Marcie’s parents swear that she came tap-dancing into the world the day she was born. Obviously this was not literally true, but she smiled very early, soon laughed at everything, and seemed to bring joy wherever she was. Life was simply a delight for her from the beginning. As she grew older, her warmth and sweetness seemed to captivate everyone, and life was full of friends and endless social events.
Not surprisingly for an ESFP, she did not shine in her academic work in school, but she did well enough, and her talents in music and dance more than made up for classroom boredom. She later attended a high school that specialized in the performing arts, and did very well in that setting. From there she went on to a public university and majored in dance. The major was wonderful, but the rest of college life just was not for her. After a couple of years, she auditioned for a part with a small company that staged musicals in her local area. She quickly became an accepted member of the troupe and settled into a life that seemed very gratifying.
Not too long after this she met the man who would become her husband. Barry came to the group as an assistant director. He saw himself as a person of deep artistic temperament and, in fact, was quite talented. Most of the cast, while admitting his talent and usefulness, found him quarrelsome and hard to relate to. Marcie took pity on him, and he in turn was totally charmed by her warmth and enthusiasm. He was soon swept away by his feelings for her and carried to un-Barry-like extremes of affection. He showered her with gifts and lavish trips and entertainments, as well as with extraordinary praise for her many wonderful qualities. She came to feel that he had a wonderful nature that he simply did not reveal to many people. Before long, they were engaged and then married.
All was joy at first, but eventually life became more routine and they began to see one another’s flaws. Barry was highly introverted in his more normal not-newly-in-love persona, while Marcie, of course loved being surrounded by people. He was a very orderly person, where Marcie lived quite happily in a world of total disorder. She tried to be tidier for his sake, but was never successful for long. Where at first, Barry had joked about this as an endearing little foible of hers, he became increasingly sharp and critical as time went by. He, in turn, proved to have a deeply brooding side. Others had not been wrong about this. He tended to see others as constantly in collusion against him, and would become more and more upset, the longer he thought about it.
Marcie tried very hard to keep their home atmosphere happy. She struggled to understand his worries and offer more optimistic interpretations. She tried cooking special treats for him and dreaming up surprise events that might cheer him up. As much as such things were a source of joy for her, they were not for Barry, who cared not at all for surprises and not a great deal for unusual foods. Although dance was Marcie’s best talent, she also loved music and loved to sing. Many times, she would put on a special piece of music to try to lighten the atmosphere and would sing along with it. Whereas Barry had loved her cheerful singing when they were dating, it seemed now to aggravate him more than please him.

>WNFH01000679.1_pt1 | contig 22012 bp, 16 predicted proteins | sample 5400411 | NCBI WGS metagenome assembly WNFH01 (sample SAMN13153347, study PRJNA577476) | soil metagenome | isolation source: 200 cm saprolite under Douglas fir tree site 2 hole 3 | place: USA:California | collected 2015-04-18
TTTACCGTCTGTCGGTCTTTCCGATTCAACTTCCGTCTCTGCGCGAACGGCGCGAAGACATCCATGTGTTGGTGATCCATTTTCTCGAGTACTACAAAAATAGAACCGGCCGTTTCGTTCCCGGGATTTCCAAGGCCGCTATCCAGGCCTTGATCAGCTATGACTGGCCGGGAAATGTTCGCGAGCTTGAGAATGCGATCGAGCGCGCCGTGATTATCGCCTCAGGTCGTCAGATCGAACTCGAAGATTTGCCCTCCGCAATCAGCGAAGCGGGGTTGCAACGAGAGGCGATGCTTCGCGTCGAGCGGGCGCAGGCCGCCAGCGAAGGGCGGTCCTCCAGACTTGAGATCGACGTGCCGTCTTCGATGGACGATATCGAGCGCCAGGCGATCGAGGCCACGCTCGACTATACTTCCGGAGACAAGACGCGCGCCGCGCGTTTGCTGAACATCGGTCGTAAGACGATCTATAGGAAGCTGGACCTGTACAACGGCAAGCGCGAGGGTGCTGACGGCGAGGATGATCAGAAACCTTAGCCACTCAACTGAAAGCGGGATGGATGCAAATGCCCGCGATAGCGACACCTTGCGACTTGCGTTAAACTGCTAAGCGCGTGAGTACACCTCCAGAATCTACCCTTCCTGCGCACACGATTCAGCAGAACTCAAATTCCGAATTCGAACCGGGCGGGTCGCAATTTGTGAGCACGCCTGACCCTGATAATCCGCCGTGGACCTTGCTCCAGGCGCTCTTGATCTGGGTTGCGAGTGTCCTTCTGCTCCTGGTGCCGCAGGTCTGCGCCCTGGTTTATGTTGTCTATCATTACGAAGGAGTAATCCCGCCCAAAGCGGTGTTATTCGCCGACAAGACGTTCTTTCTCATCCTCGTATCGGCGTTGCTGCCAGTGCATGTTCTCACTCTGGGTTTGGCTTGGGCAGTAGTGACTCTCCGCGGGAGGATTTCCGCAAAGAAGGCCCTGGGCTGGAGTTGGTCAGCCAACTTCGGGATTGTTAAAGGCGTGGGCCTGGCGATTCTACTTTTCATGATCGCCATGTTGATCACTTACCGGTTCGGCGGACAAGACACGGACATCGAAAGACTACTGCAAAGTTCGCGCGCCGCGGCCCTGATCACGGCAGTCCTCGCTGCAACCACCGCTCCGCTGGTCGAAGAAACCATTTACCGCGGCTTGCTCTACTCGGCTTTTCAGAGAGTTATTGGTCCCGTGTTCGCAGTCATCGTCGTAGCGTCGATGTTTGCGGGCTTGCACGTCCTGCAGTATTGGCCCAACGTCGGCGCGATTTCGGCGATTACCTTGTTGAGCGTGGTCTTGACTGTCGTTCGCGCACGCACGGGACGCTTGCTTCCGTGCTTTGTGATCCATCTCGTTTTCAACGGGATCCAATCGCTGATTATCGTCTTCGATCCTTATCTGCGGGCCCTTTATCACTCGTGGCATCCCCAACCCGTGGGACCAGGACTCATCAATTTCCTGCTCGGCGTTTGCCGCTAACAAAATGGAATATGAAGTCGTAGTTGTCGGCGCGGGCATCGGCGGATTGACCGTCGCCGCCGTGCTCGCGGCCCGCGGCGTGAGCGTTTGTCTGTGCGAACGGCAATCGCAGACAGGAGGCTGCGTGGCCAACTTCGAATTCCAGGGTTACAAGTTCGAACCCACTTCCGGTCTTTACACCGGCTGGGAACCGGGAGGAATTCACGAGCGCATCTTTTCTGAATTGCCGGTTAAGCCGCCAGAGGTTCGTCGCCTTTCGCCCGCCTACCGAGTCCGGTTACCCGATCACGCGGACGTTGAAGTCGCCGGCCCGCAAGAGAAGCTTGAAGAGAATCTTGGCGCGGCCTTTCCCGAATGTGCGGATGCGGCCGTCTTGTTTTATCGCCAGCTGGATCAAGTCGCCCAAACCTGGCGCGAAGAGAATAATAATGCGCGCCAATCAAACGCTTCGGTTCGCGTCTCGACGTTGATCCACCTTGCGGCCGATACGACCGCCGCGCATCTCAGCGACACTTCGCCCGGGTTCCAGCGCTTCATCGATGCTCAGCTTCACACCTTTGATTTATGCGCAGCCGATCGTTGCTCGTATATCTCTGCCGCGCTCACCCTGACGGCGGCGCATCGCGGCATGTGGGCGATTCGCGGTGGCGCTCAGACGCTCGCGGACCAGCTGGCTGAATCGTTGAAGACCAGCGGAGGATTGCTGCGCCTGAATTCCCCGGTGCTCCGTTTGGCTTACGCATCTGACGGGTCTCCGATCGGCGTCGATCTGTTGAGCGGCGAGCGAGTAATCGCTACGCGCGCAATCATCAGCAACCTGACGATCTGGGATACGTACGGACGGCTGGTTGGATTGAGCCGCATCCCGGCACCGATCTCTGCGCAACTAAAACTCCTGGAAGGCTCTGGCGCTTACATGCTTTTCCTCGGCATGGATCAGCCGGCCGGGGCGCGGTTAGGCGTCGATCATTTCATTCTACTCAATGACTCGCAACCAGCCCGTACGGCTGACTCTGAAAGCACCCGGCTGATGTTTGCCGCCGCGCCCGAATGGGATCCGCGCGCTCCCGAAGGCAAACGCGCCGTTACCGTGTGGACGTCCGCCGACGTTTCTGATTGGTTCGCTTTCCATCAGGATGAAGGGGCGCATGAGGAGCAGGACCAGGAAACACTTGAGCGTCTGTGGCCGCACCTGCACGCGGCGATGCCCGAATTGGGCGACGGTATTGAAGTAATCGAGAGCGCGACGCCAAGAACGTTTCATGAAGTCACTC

They had been married about a year and a half when Barry was fired from the company. The actual reasons had a great deal to do with his very difficult disposition, but he simply saw it as a coup by the jealous members of the company. Shortly after this, he took a position in another city and the two of them moved, Marcie giving up her job. More unhappiness ensued. This was a small city in an otherwise rural setting. Marcie auditioned with the few companies in the area but did not immediately find work. Barry refused to have them socialize with his new work group on the grounds that this simply opened the door to the sort of problems he had had before. Idle and isolated, Marcie was truly unhappy. She cried a lot when she was home. Eventually, she began to hang out during the day with new friends she had met during auditions. Somehow this was threatening to Barry and he tried to forbid it. When that failed, he demanded that they go to a marriage counselor. That went on for a while and seemed to suit Barry rather well. Exploring his darkest emotions seemed interesting and somehow fitting to him. To Marcie, it was just one more black hole that this marriage had led her into.
One day, she sat down by herself and reflected on all that they had been through. In her view, life was meant for happiness. She had tried every way she could to create that in her marriage, but Barry seemed determined to be miserable. That being the case, she decided that he would just have to be miserable alone. She packed her few possessions, wrote him a farewell note, and left him for good.
Marcie’s story illustrates some important points about ESFPs. They are warmly and kindly inclined toward others and sometimes naïve in this. When Marcie’s kindness to Barry led to a world of affection, lavish praise, and extravagant gifts in return, it was easy for her to believe that this was the true Barry. She held stubbornly to that as things became darker and less pleasant, and did everything in her power to charm him into a return to his initial joyfulness. ESFPs show great love and loyalty to others, as long as their truest values are not threatened, but they are deeply committed to finding happiness in everyday life. Marcie walked a long way past this with Barry, but the day that she became convinced that he would never change, she was through. There is no way that a strong ESFP is going to make a lifetime commitment to being totally miserable. And, as a here-and-now person, she made her decision quickly and efficiently, refusing to linger for further long and miserable arguments.
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